I don't think so. This is based on my experience from now back to 2002, mainly in NYC and California (but lots of other places too), using several phones from multiple manufacturers. My complaint is also based on the experience of a few of my friends who also have Verizon and their complaints about voice quality.

        Don't get me wrong - when my phone has 4 bars, it's definitely tolerable, but it's nowhere near as good as a landline. Voices on a landline have a fuller, richer tonal quality and a wider volume ran
        • by edwdig (47888)
          Don't get me wrong - when my phone has 4 bars, it's definitely tolerable, but it's nowhere near as good as a landline.

          It's like that on all cell phones. Landline phones don't compress the audio, however, they only transmit the audio on certain frequencies, generally limited to around the frequencies human voices are in.

          Cellphones use lossy compression optimized for voice. Music gets slaughtered by it by design. Cell phones aren't intended to have great audio quality, they're intended to get good enough qual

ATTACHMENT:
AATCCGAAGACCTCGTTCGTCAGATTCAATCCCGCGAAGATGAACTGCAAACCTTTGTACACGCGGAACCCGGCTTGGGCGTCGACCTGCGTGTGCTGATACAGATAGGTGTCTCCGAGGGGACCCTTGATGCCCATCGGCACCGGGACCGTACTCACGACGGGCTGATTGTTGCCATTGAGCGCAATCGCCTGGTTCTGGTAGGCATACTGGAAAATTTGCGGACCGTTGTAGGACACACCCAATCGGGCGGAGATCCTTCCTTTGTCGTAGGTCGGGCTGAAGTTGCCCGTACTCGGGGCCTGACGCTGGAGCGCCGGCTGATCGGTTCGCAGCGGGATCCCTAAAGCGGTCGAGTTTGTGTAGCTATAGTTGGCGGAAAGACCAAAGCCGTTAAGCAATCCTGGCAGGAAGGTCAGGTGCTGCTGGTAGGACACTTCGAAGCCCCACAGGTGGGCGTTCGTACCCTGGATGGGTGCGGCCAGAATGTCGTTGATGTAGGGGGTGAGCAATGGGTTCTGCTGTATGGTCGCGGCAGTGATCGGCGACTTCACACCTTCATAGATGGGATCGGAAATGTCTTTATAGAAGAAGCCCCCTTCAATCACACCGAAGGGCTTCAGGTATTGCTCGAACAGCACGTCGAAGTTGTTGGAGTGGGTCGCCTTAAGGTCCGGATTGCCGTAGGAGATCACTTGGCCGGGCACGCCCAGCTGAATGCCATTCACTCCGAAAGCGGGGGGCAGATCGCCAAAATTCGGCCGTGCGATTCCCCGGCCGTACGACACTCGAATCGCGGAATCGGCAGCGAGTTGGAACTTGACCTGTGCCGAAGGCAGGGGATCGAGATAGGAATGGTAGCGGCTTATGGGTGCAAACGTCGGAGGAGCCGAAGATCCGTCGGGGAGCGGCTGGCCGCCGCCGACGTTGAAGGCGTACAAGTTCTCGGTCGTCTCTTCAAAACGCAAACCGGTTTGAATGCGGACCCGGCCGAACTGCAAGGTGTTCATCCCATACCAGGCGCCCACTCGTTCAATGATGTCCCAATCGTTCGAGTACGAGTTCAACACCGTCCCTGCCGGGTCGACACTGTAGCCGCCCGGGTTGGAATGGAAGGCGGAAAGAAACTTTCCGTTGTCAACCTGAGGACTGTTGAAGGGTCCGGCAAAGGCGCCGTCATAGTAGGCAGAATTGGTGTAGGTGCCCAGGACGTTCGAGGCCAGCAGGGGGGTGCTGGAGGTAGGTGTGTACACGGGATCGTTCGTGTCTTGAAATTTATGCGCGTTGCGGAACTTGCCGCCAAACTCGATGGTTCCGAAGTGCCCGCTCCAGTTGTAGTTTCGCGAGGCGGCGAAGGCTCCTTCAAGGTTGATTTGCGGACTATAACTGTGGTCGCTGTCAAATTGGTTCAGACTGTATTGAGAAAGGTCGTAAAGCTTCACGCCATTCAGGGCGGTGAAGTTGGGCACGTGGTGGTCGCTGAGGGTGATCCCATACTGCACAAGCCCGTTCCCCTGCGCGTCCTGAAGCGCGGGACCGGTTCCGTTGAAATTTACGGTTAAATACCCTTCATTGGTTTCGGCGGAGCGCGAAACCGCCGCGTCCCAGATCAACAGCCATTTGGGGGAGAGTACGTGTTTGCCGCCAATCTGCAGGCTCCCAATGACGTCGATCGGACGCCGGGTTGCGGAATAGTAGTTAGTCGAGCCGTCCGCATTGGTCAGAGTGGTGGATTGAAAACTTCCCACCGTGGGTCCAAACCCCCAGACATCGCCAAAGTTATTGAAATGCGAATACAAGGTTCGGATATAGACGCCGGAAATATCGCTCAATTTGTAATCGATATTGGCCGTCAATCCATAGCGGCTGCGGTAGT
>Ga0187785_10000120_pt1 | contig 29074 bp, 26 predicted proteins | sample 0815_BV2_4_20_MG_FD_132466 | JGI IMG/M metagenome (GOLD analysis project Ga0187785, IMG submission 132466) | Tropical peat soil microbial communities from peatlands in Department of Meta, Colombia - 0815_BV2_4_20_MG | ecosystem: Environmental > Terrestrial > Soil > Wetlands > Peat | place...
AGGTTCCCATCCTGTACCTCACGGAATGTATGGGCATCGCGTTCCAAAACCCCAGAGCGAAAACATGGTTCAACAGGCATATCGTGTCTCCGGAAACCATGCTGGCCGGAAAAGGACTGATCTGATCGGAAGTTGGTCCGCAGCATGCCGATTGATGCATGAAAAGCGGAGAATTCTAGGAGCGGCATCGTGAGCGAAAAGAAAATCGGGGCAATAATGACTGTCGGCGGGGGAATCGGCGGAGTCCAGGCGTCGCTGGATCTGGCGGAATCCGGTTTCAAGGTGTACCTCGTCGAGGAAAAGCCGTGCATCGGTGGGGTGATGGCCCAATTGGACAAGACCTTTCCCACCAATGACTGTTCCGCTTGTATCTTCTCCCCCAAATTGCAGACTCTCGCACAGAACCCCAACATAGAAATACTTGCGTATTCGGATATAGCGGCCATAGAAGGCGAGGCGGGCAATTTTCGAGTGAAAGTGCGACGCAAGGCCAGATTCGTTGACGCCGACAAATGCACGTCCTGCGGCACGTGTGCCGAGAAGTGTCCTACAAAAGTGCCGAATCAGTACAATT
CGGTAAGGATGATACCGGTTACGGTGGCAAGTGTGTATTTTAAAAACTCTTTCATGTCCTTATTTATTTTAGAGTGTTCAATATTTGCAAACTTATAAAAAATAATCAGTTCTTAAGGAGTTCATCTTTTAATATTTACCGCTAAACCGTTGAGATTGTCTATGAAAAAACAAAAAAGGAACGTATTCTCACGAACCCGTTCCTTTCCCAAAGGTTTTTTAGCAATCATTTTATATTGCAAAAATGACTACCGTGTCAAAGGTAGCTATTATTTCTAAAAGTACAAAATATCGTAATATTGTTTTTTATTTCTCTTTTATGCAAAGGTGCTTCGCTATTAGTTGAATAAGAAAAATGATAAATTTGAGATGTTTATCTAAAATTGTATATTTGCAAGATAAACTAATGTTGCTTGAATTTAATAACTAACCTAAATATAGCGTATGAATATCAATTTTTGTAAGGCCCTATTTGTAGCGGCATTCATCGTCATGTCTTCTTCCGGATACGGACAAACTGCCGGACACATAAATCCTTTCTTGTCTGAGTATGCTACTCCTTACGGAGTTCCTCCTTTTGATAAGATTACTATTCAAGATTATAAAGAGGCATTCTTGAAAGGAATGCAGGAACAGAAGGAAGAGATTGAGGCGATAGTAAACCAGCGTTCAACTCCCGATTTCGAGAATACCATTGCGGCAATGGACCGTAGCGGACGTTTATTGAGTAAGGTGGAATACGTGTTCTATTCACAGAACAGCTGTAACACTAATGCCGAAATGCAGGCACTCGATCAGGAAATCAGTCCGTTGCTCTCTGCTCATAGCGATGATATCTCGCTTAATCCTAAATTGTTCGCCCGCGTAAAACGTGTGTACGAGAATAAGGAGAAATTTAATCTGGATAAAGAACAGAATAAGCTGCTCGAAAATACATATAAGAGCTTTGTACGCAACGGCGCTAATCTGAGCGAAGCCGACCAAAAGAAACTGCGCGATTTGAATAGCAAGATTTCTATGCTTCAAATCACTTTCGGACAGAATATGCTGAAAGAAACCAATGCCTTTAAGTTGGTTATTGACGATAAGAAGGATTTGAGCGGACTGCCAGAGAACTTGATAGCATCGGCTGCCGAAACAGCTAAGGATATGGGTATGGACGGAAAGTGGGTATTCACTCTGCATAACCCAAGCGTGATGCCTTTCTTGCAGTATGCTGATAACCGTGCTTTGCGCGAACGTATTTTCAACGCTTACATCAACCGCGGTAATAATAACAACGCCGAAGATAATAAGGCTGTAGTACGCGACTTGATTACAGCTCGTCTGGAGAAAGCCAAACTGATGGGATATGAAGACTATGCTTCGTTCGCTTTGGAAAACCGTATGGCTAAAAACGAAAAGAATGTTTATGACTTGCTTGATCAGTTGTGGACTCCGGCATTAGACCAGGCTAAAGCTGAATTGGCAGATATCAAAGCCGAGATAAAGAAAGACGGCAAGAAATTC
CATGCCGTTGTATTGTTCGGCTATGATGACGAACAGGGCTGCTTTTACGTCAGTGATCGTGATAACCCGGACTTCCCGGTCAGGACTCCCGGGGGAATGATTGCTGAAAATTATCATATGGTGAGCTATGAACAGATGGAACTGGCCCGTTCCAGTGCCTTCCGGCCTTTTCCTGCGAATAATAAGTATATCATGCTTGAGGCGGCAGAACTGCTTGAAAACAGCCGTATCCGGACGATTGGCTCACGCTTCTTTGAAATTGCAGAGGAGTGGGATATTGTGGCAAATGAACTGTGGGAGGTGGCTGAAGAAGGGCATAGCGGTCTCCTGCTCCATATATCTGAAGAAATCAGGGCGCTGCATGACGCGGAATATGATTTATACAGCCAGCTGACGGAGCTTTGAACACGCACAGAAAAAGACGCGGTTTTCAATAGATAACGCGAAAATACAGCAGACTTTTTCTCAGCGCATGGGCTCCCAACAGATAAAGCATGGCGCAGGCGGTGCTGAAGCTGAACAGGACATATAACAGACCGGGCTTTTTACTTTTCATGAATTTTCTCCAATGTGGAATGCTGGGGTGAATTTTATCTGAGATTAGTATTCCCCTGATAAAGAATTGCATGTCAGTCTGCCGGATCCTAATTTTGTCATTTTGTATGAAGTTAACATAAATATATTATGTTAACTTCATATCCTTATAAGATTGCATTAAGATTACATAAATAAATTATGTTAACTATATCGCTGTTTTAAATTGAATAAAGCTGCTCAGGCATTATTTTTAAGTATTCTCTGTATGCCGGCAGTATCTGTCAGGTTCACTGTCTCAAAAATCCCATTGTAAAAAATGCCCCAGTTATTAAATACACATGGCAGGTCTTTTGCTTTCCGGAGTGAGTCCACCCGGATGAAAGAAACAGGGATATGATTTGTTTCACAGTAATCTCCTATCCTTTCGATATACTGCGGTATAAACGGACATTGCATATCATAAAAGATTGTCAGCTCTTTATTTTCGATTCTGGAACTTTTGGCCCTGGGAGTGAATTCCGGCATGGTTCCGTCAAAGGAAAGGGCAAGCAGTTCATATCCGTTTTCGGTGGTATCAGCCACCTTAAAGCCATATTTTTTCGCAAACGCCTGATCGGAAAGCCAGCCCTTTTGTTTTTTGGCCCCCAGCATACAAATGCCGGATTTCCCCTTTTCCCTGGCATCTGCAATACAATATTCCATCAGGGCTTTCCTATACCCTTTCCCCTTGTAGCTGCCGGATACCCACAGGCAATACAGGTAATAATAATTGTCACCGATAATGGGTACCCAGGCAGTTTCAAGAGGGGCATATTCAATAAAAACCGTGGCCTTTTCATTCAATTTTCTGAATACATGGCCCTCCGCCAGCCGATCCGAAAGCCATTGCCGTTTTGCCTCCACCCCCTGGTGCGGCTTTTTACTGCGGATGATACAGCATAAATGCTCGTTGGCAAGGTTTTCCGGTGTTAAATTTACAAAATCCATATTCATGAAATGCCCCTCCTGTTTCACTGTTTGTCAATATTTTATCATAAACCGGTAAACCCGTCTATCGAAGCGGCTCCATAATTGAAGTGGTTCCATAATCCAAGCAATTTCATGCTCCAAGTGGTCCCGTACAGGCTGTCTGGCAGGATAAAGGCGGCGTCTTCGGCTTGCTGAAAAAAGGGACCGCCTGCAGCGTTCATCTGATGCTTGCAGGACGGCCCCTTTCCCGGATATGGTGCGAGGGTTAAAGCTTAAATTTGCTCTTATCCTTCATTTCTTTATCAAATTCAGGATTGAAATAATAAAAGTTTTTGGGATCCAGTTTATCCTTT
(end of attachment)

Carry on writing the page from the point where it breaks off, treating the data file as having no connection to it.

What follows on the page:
• by ScrewMaster (602015) on Saturday April 05, 2008 @03:19PM (#22974412)
    Verizon (and all the other Telcos and ISPs) want us in C-Block all right. Right next to that big guy named "Bubba" with the twinkle in his eye.

    Seriously, I don't believe a word of what's coming out of Verizon's collective mouth. I really hope I'm wrong, but "open access" and "Telco" really don't belong in the same sentence.
  • by AtariDatacenter (31657) on Saturday April 05, 2008 @03:25PM (#22974460)
    What I thought was interesting is that in some big markets, Verizon purchased some A block or B block, and in some cases, both. That's in addition to their C block. They're clearly looking to make sure that they're going to have a lot of available bandwidth.

    NYC, Chicago, and LA, they ended up with A, B, and C block purchases. In some other large markets (Washington DC, Dallas, SanFran) they picked up either an A or a B in addition to their nationwide C block.

    So they're certainly thinking about capacity and customer density for their future networks.